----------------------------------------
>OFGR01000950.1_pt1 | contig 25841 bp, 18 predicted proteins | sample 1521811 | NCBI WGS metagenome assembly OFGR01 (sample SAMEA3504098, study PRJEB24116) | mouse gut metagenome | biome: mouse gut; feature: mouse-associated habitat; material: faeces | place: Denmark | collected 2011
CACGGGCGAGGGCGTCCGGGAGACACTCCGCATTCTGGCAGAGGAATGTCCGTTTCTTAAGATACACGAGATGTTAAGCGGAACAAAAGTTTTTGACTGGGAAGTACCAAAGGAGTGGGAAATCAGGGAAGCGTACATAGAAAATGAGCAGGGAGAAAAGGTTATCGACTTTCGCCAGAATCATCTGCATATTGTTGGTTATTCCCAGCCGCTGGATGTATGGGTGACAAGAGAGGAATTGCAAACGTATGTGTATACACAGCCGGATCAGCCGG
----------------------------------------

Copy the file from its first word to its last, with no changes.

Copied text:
>OFGR01000950.1_pt1 | contig 25841 bp, 18 predicted proteins | sample 1521811 | NCBI WGS metagenome assembly OFGR01 (sample SAMEA3504098, study PRJEB24116) | mouse gut metagenome | biome: mouse gut; feature: mouse-associated habitat; material: faeces | place: Denmark | collected 2011
CACGGGCGAGGGCGTCCGGGAGACACTCCGCATTCTGGCAGAGGAATGTCCGTTTCTTAAGATACACGAGATGTTAAGCGGAACAAAAGTTTTTGACTGGGAAGTACCAAAGGAGTGGGAAATCAGGGAAGCGTACATAGAAAATGAGCAGGGAGAAAAGGTTATCGACTTTCGCCAGAATCATCTGCATATTGTTGGTTATTCCCAGCCGCTGGATGTATGGGTGACAAGAGAGGAATTGCAAACGTATGTGTATACACAGCCGGATCAGCCGG